After you’ve considered all your expenses, slowly look around the room you’re sitting in. What else is important to you: art, pet care, music concerts? There are usually sneaky expenses you will find later. When you do, add them to your list.


Once you’ve accounted for your income and expenses, you’ll need a tracking system. The most important thing about choosing a system is being realistic. You’ll need the will and determination to try something new—and a strategy that resonates with you.
If you are the kind of person who enjoys using an app, try something like Mint, which is a money manager, personal finance, and budgeting application for your computer or cell phone. To find other tracking apps, search the app store, or search “The 8 Best Budgeting Apps of 2019” to find a tracker that works for you.
On the other hand, if you feel you would benefit from a cash system, put your credit cards in your sock drawer for a bit. Then, try an envelope budgeting system. Jordan Page has a YouTube video titled “Simplest Budgeting Method EVER! Envelope Budgeting You’ve Never Seen.” This video is basic and has helped a lot of people.
The bottom line: Choose a system that tracks your monthly expenses—and works for you. Your new tracking system will take a little time and practice, but by your third month, you’ll have the hang of it.

Savings and Emergency Funds

Now, you are ready to consider a savings and emergency fund. Let’s face it, the unexpected can—and sometimes does—happen. Your car won’t start. Your dog needs to see the vet. Or, perhaps your health needs special attention. This is when an emergency fund is key. A $1,000 fund would be ideal, but you choose the amount that offers a little security. Once you have a cushion, you won’t have to panic.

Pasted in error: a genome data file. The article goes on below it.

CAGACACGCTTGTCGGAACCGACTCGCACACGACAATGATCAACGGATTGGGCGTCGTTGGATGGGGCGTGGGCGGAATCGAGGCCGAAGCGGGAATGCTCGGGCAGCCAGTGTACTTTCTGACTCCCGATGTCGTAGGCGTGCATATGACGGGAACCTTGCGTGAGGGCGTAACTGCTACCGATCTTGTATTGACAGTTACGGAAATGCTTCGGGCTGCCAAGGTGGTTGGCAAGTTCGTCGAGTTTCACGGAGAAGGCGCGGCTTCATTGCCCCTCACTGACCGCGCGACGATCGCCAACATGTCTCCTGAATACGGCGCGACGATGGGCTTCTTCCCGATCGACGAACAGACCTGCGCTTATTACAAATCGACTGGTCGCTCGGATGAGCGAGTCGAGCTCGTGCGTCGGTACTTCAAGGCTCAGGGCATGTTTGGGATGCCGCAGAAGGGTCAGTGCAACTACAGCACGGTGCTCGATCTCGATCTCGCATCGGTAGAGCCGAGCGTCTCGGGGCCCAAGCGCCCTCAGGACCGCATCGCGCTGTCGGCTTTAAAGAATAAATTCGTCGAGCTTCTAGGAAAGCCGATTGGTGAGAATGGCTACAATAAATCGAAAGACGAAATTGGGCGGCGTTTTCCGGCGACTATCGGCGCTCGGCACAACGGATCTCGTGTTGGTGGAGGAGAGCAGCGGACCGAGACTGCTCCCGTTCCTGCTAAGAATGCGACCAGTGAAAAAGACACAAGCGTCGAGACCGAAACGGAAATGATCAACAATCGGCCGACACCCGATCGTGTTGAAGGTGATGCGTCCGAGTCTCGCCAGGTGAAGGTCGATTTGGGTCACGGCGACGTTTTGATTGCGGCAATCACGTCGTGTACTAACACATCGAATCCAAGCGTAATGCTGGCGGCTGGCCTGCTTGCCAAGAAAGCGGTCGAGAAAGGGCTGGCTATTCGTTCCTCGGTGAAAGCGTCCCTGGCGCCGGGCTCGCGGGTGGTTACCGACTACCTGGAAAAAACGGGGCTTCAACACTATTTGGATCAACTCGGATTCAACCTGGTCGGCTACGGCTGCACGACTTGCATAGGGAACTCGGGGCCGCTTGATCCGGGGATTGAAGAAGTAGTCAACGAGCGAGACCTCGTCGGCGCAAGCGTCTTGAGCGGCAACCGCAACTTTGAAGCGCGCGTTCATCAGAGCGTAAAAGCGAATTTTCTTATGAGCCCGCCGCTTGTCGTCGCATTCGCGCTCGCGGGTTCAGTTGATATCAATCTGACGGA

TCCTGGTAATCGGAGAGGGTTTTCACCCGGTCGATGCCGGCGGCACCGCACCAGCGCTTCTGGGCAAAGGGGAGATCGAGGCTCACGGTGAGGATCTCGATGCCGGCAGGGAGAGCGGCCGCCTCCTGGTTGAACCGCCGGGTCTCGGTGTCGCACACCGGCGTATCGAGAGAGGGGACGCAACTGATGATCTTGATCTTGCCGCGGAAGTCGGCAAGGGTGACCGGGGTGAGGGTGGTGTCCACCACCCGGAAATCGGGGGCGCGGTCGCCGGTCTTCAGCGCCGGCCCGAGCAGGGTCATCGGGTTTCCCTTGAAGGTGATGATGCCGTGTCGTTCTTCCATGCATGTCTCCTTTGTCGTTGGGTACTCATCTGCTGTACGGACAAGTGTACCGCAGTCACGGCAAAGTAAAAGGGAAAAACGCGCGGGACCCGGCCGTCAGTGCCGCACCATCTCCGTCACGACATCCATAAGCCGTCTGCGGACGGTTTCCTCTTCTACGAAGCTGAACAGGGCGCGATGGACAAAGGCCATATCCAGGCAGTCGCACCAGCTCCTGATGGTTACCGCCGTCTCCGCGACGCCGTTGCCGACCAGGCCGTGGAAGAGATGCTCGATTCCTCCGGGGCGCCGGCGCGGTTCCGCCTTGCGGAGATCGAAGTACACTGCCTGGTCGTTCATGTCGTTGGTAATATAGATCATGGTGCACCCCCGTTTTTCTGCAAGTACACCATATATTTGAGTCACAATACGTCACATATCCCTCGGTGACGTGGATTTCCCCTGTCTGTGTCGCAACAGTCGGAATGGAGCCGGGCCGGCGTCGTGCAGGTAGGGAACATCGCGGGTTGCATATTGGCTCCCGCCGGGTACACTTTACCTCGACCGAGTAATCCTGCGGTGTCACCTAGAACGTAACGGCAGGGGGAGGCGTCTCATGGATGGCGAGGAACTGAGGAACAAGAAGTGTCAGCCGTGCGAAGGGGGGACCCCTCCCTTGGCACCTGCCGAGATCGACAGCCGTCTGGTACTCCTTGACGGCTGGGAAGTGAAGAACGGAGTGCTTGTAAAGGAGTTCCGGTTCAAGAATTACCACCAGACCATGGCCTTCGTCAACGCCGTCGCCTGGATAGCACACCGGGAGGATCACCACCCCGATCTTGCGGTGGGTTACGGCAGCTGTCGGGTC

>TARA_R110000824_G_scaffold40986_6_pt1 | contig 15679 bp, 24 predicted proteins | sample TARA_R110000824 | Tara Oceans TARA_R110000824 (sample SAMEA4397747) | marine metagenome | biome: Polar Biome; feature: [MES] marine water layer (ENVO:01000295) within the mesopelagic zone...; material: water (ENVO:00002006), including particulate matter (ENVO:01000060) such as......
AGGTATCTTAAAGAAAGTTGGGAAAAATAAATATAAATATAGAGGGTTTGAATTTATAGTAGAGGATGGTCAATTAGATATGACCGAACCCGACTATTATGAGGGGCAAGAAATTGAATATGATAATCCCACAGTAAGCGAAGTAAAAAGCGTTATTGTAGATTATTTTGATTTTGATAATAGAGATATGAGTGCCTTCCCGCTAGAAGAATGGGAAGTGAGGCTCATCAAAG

Retirement may seem a long way off, but it is always important to keep it in the mix—even when starting a budgeting plan. Following are two types of retirement accounts you may want to consider.


An individual retirement account (IRA) allows you to save money for retirement in a way that offers tax advantages. You can set up an IRA account at many financial institutions—whether you have an employer-sponsored retirement account or not.


A 401(k) is a retirement savings plan sponsored by an employer. 401(k) contributions are deducted from your salary on a pre-tax basis. This means that by contributing to a 401(k), you actually lower the amount you pay in current income taxes.

Mind the Details

I used to think that budgeting was like a straitjacket that would limit my freedom. Details, details, details—yikes! The truth, though, is that minding the details can offer all sorts of important insights into your life, your values, and your habits. Instead of just ending up somewhere, you can choose your destination. May your money bring you joy!

Amy Andrews McMaster is the director of training and coaching for Conscious Time. Her purpose is to help curious and courageous people awaken to their optimal potential. She loves to help clients transform obstacles, uncover possibilities, and create new solutions. Contact her at amy@conscioustime.com.